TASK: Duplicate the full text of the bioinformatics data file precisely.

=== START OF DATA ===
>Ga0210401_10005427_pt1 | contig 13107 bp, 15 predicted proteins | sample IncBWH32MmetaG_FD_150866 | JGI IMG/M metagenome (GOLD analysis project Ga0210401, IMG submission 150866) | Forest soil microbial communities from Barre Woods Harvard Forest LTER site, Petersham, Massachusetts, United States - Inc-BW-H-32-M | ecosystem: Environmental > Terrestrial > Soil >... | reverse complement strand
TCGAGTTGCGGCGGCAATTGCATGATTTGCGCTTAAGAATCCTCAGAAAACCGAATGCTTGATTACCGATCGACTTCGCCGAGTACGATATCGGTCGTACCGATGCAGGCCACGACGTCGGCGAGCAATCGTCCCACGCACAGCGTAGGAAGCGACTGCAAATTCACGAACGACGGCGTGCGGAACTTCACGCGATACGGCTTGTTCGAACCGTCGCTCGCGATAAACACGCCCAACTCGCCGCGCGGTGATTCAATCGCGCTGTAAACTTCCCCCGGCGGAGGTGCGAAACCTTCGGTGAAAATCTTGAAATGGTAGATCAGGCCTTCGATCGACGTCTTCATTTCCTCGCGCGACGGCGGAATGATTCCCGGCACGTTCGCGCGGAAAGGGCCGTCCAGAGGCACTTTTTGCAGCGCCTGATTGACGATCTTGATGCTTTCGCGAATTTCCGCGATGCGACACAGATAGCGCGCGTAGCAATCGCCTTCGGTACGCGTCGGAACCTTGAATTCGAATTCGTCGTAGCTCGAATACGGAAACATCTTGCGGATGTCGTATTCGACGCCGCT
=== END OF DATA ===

>Ga0210401_10005427_pt1 | contig 13107 bp, 15 predicted proteins | sample IncBWH32MmetaG_FD_150866 | JGI IMG/M metagenome (GOLD analysis project Ga0210401, IMG submission 150866) | Forest soil microbial communities from Barre Woods Harvard Forest LTER site, Petersham, Massachusetts, United States - Inc-BW-H-32-M | ecosystem: Environmental > Terrestrial > Soil >... | reverse complement strand
TCGAGTTGCGGCGGCAATTGCATGATTTGCGCTTAAGAATCCTCAGAAAACCGAATGCTTGATTACCGATCGACTTCGCCGAGTACGATATCGGTCGTACCGATGCAGGCCACGACGTCGGCGAGCAATCGTCCCACGCACAGCGTAGGAAGCGACTGCAAATTCACGAACGACGGCGTGCGGAACTTCACGCGATACGGCTTGTTCGAACCGTCGCTCGCGATAAACACGCCCAACTCGCCGCGCGGTGATTCAATCGCGCTGTAAACTTCCCCCGGCGGAGGTGCGAAACCTTCGGTGAAAATCTTGAAATGGTAGATCAGGCCTTCGATCGACGTCTTCATTTCCTCGCGCGACGGCGGAATGATTCCCGGCACGTTCGCGCGGAAAGGGCCGTCCAGAGGCACTTTTTGCAGCGCCTGATTGACGATCTTGATGCTTTCGCGAATTTCCGCGATGCGACACAGATAGCGCGCGTAGCAATCGCCTTCGGTACGCGTCGGAACCTTGAATTCGAATTCGTCGTAGCTCGAATACGGAAACATCTTGCGGATGTCGTATTCGACGCCGCT